Who says cartoons are a mindless distraction? For years, cartoons have been keeping kids entertained while simultaneously teaching them important and profound lessons about life, love, and self-acceptance. Even in adulthood, the cartoons from our childhood are still giving us tips on how to handle the harder parts of living.
In these troubling times we’re in right now, maybe we can take some strength from the characters that helped shape us into who we are today.
As Told by Ginger
As Told by Ginger (2000-2005) was a show all about navigating life as a preteen that a lot of us related to when we were about that age. But even so, the show still has a lot to teach us about living the rest of our lives as adults. When Ginger’s mom, Lois, is writing her vows for her wedding in the series finale “The Wedding Frame,” she lets Ginger–and all of us–know that all the challenges we face in life are just a natural part of it.
For those of us that grew up watching Rocket Power (1999-2004) on Nickelodeon, we’ll remember Tito for sharing all the knowledge he learned from the ancient Hawaiians–even if they didn’t make much sense most of the time. But every once in awhile, one of his little nuggets of wisdom would make a lot of sense, including this tropical rendition of the better-known quote, “the grass is always greener on the other side.”
At the start of 1997’s Princess Mononoke, main character prince Ashitaka finds himself cursed after a battle with a boar god that could kill him. Before he sets out on a perilous journey to find the cure, his village’s wise woman tells him that although his path may be set and impossible to change, that doesn’t mean he has to stay defeated by it.
And this is a reminder we all need right now.
If you had no idea where this quote came from, it would be easy to mistake it for something a philosopher said hundreds of years ago. But no–it comes from the mind of one of the most legendary Pokémon (1998-2003) in existence, whose character also taught us the importance of being self-reflective, how to learn from our mistakes, and grow to be better people.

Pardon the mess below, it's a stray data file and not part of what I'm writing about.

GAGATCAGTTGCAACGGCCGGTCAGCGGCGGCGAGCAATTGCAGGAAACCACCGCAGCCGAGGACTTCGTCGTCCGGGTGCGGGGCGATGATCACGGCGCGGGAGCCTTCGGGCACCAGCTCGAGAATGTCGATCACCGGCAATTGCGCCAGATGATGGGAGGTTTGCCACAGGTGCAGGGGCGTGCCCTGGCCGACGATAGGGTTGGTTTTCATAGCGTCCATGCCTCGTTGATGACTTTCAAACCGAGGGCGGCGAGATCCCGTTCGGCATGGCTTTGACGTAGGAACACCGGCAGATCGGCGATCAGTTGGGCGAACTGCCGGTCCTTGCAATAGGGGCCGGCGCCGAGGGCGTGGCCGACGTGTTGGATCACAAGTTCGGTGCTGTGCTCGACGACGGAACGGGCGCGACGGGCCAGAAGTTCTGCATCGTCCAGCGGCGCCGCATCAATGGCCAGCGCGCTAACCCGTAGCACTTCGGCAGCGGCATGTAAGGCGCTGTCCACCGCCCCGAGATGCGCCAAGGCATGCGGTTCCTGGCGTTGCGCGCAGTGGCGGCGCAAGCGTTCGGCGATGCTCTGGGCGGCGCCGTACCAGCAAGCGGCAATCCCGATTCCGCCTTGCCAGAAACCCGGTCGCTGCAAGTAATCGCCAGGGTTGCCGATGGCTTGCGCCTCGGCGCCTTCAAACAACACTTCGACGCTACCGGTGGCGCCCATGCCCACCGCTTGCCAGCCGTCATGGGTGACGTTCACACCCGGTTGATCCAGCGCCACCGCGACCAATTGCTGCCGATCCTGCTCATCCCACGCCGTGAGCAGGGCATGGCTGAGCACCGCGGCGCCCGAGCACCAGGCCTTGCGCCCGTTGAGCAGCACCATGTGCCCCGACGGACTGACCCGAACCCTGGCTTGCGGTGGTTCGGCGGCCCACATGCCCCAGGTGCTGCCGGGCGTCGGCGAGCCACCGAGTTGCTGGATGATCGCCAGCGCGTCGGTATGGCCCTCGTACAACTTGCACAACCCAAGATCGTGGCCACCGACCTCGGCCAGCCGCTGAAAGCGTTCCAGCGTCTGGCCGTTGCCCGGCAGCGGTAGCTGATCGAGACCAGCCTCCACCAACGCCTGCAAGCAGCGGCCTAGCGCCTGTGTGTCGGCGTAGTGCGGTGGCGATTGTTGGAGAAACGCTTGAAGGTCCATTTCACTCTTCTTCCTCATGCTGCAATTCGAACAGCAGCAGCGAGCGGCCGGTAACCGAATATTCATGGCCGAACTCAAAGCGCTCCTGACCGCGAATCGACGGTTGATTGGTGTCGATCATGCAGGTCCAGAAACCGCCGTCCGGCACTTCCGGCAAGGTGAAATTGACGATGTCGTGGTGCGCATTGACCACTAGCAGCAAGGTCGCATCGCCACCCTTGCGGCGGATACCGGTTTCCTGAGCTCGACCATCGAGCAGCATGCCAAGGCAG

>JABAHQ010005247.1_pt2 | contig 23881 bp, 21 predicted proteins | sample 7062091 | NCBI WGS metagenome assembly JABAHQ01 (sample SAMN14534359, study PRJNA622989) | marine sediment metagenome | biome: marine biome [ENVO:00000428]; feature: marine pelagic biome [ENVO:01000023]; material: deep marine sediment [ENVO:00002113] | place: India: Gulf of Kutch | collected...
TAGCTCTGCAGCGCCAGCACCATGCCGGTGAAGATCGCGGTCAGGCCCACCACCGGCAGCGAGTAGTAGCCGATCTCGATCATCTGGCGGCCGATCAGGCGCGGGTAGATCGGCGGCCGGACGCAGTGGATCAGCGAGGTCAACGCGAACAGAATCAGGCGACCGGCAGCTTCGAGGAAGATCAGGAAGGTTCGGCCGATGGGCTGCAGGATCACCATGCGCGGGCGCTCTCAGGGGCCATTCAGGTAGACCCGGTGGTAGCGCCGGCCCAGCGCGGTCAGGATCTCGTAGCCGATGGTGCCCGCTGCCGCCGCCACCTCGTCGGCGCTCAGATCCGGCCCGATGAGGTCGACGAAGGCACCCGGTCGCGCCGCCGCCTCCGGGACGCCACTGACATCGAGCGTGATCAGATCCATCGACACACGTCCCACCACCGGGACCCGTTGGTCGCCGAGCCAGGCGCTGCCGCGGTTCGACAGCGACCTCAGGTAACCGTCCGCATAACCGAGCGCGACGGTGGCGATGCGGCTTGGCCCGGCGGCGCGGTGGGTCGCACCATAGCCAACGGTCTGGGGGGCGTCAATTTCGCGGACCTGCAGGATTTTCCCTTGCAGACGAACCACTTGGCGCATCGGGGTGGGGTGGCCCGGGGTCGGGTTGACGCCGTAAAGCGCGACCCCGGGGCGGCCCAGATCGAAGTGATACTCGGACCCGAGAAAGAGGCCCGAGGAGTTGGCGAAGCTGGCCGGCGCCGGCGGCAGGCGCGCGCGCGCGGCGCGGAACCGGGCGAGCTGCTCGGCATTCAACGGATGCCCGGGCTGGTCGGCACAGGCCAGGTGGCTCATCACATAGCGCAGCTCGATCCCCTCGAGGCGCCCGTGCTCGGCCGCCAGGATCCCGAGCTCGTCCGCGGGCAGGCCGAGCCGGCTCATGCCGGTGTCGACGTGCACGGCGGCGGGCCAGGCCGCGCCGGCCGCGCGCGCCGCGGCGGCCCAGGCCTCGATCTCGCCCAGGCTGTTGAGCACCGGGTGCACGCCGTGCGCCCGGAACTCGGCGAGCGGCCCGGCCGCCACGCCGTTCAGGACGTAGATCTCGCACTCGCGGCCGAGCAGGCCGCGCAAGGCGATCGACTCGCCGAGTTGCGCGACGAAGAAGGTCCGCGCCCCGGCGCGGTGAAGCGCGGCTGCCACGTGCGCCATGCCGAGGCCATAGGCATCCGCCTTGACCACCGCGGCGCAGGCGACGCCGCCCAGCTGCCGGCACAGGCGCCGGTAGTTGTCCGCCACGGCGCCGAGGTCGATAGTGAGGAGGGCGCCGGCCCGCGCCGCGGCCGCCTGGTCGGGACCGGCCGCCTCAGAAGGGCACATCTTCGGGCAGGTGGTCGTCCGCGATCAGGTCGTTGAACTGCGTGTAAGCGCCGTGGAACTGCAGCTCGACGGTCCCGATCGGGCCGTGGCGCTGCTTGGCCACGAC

Behind the premise of talking babies and their crazy antics, Rugrats (1991-2004) was full of realistic and relatable characters going through all the problems we do in the real world. One such character was Angelica’s mom, Charlotte. While most wives were usually portrayed as “softer” characters next to their husbands, Rugrats reversed the roles, showing us an outspoken, independent woman who wanted her daughter to be as strong-willed as she was.
Howl’s Moving Castle
In another iconic Studio Ghibli film from 2004, Howl’s Moving Castle taught us a lot about what it means to love others and ourselves. Through Sophie’s and Howl’s journeys in the film, we learn more about how to accept ourselves, be compassionate, and love others despite their flaws.
In the first episode of the second series of Dexter’s Laboratory (1996-2003), our titular character watches a film starring one of his heroes, the buff and bearded Action Hank. Thinking that you have to have a beard in order to be tough and rugged, Dexter creates a machine that gives him just that. While the beard does make him appear tough at first and encourages Dexter, Action Hank later imparts that being strong doesn’t come from the outside-in, but the other way around.
Teenage Mutant Ninja Turtles
Without the tutelage of Master Splinter, the Teenage Mutant Ninja Turtles we grew up to love wouldn’t be the same. A martial arts teacher, zen philosopher, and father figure rolled into one, it’s unsurprising that there are more than a handful of quotes and lessons we can take away from the character and apply to our day-to-day lives.
Hey Arnold! (1996-2004) was a children’s show full of really serious and difficult topics to discuss, even for adults if you look back at it, and so the fact that they could present all these issues in a way that kids could understand them is a pretty big accomplishment. While all the problems the characters faced were pretty diverse, this quote by Grandpa Phil encapsulates what the series wanted us to take away from all of them.
When we were all going through our own phases of teen angst, there was no show that mirrored our cynical selves better than Daria (1997-2002). Pessimistic and sarcastic, Daria basically said everything we wanted to say, and it’s safe to assume that a lot of us felt heard by the show. And when it came to the simple pleasures in life, Daria knew exactly what anyone at any age could find comfort in.